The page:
Who Do You Think You Are?

who do you think you are-1

The Dublin Dockers Preservation Society (DDPS) hosted three mini events in the CHQ Building on George’s Dock, to mark Heritage Week on August 29th. They included a family history trace, a talk that rehashed some of the old stories from the good old days and a singsong finale.

NewsFour was in attendance at the family history event, which mirrored the style of popular TV programme, Who Do You Think You Are? Volunteers with laptops led the interested parties through the various steps of tracing their relatives who worked in or had connections with the Dublin Docklands.

Volunteer Neasa McHale, told NewsFour about some recent developments. “The reason we are here today marking Heritage Week is to introduce people to the various ways they can access their family history. Records are becoming more accessible now and one piece of information can point to different websites where other types of records may be held. It is a positive thing that these archives are more freely available.”

McHale gave a demonstration of how databases.dublincity.ie, which was launched last April, functions. The Irish Times database was launched on August 26th and is the newest resource at our disposal. McHale advised that irishgenealogy.ie is a good place to start and that some local libraries will allow online access to archives that would normally incur a fee.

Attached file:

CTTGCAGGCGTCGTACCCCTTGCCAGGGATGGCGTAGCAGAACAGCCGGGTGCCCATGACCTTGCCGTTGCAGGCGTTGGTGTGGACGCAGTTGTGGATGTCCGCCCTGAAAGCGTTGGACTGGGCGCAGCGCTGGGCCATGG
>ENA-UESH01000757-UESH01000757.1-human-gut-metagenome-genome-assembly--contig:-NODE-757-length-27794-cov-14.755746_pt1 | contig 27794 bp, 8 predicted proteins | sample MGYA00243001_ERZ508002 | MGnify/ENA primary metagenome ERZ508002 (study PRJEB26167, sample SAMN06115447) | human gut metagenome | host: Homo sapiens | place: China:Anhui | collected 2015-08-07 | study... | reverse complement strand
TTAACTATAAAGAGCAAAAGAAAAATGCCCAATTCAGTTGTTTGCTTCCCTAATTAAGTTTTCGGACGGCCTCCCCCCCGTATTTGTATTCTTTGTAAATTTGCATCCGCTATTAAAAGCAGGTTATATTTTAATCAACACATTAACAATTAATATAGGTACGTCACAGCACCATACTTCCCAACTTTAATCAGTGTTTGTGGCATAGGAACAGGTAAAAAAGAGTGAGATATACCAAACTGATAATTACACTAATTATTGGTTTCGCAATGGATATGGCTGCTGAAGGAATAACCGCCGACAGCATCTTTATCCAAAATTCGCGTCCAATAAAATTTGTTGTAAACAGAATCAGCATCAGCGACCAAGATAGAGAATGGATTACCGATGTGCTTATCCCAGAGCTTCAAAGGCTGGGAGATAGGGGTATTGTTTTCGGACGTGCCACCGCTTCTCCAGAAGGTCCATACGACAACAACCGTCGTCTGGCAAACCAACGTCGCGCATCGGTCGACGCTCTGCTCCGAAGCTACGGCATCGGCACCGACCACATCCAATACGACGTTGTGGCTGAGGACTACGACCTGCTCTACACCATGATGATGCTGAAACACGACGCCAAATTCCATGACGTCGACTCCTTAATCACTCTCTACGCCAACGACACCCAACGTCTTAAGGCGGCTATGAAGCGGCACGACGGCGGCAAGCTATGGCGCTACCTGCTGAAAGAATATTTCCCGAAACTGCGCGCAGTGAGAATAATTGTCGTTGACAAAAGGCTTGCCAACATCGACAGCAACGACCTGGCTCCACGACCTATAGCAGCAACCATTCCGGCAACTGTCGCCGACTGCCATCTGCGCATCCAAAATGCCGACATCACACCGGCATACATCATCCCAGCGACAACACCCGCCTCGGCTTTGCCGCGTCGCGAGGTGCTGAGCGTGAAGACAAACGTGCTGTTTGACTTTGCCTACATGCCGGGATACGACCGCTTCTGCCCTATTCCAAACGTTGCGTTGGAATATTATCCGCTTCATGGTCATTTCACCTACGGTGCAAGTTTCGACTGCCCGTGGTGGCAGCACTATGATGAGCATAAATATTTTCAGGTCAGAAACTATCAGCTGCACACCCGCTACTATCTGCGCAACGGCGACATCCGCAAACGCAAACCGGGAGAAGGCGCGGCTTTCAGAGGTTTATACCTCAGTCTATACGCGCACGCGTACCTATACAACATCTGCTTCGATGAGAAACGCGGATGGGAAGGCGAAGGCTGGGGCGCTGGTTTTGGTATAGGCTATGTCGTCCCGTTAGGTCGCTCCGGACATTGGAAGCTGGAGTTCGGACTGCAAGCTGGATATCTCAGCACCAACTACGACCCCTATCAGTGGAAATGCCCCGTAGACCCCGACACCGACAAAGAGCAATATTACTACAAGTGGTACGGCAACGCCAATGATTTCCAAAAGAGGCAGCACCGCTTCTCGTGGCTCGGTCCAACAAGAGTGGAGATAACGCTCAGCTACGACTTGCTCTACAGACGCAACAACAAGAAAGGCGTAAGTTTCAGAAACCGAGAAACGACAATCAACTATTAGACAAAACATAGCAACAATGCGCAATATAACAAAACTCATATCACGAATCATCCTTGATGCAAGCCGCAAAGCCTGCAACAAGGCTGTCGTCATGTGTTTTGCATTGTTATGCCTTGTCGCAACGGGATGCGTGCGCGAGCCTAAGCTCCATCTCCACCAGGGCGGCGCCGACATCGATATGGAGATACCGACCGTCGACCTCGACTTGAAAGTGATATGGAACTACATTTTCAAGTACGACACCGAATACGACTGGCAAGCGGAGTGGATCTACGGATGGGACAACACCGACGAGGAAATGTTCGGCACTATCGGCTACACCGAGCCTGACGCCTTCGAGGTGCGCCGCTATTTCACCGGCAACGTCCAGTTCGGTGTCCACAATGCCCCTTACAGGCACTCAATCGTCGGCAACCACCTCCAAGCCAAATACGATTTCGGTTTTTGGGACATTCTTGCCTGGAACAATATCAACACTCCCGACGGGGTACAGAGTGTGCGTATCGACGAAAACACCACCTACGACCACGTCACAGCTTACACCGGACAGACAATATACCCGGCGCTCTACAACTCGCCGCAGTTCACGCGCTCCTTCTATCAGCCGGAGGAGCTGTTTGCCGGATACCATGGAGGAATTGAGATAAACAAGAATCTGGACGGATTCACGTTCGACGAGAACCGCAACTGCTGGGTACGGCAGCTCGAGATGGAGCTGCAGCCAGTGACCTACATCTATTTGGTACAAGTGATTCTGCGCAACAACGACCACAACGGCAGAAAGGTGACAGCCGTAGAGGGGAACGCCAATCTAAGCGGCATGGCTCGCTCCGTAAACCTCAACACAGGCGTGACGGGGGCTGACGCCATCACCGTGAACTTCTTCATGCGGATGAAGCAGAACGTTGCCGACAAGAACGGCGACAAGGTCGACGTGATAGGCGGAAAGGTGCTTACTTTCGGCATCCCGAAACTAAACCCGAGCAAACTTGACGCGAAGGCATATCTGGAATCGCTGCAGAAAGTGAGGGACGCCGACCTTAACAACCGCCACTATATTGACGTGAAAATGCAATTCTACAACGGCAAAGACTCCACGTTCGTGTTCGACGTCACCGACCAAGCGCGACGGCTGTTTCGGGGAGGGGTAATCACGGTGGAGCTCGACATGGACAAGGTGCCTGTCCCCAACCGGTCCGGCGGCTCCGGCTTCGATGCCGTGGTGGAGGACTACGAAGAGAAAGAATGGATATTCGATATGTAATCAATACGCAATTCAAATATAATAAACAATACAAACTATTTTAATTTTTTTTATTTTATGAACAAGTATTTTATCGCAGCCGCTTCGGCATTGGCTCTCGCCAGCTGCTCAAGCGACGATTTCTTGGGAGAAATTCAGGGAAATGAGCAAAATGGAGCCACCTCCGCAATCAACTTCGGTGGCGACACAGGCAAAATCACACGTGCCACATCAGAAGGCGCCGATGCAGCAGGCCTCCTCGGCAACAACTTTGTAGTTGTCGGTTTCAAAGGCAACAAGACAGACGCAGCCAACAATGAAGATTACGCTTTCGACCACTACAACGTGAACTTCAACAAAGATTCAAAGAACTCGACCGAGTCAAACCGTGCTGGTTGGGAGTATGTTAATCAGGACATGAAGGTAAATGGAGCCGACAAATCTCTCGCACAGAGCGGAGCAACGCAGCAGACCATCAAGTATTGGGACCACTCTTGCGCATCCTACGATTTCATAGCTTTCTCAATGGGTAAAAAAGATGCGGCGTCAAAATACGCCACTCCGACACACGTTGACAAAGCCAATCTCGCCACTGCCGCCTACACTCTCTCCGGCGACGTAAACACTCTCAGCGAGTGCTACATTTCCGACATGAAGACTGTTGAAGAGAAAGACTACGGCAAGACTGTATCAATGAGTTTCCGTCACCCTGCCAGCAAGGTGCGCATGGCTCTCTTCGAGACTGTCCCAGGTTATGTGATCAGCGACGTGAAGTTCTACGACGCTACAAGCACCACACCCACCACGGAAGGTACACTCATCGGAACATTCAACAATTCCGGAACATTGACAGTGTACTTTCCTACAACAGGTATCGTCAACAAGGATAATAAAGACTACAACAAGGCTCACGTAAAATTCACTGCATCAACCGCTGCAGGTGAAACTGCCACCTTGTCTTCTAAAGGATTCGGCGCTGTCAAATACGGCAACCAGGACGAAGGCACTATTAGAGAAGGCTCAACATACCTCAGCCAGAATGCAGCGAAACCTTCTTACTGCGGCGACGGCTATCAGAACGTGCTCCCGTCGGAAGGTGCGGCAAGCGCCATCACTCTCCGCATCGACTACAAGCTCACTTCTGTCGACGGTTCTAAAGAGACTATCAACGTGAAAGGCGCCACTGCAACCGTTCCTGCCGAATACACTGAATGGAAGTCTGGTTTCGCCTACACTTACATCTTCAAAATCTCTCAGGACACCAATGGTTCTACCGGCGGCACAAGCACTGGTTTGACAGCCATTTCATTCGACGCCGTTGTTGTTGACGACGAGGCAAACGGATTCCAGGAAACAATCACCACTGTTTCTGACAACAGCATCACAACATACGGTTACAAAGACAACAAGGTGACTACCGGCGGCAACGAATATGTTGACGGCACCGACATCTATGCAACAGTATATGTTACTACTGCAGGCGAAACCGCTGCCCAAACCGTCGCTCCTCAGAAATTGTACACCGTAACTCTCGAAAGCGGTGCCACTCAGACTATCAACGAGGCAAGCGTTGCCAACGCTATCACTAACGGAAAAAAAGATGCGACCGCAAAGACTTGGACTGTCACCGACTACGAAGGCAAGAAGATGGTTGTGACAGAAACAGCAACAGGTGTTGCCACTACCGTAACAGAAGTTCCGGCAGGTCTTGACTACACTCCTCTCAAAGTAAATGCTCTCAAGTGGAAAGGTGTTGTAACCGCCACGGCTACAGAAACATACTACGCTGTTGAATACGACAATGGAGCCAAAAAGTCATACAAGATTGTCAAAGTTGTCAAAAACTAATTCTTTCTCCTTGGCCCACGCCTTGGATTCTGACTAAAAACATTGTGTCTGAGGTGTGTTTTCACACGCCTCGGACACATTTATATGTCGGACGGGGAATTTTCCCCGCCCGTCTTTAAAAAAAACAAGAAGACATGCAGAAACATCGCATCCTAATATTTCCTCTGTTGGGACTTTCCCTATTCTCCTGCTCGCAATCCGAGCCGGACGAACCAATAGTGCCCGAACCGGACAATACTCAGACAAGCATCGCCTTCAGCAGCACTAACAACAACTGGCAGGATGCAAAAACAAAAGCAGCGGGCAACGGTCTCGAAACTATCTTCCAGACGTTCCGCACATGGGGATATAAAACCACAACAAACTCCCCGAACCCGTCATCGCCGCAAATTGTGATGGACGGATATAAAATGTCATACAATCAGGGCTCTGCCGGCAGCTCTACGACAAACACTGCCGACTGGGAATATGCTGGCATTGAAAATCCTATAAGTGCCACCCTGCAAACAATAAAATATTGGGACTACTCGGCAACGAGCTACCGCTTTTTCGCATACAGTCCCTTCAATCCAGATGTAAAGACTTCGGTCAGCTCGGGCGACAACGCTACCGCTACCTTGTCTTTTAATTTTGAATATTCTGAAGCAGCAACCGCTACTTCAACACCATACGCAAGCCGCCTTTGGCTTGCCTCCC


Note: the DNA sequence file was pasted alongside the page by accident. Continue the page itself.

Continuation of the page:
The project is the brainchild of Audrey Mac Creedy, who has a huge personal interest in the Dublin Docklands. Her capstone work as part of her thesis for a Masters Degree in UCD involved the digitisation of reams of paper archives, which enlisted volunteers as well as the aid of DDPS.

Mac Creedy has traced her own family back as far as the 1700s and admits that once you start on the family history trail it can become a bit of an addiction. “I have certainly caught the bug. There are a number of formidable characters emerging. I have traced an ancestor who was involved in the Land League with traits of socialism and feminism throughout, which I can relate to in my own life.”

Mac Creedy is continuing to work alongside the DPPS and commends their efforts to keep this part of our heritage alive through storytelling, workshops and exhibitions. She stresses the importance of oral history and is collaborating with DDPS on a mission to house their resources in a museum where all of the archives and photographs can be displayed and easily accessed.

Lord Mayor Críona Ní Dhálaigh opened the Dig Where You Stand Photographic Exhibition, which was launched to coincide with Heritage Week. “It is very important that people have access to their family heritage free of charge. I fully support the DSPP in their quest for a permanent museum. I have found out some information about my father while I have been here and I am actually quite emotional. It gives you a sense of who you are.”

Photographer Alan Martin has compiled a photographic archive that can be accessed at bluemelon.com/alanmartin/

See below for other useful links

By Maria Shields O’Kelly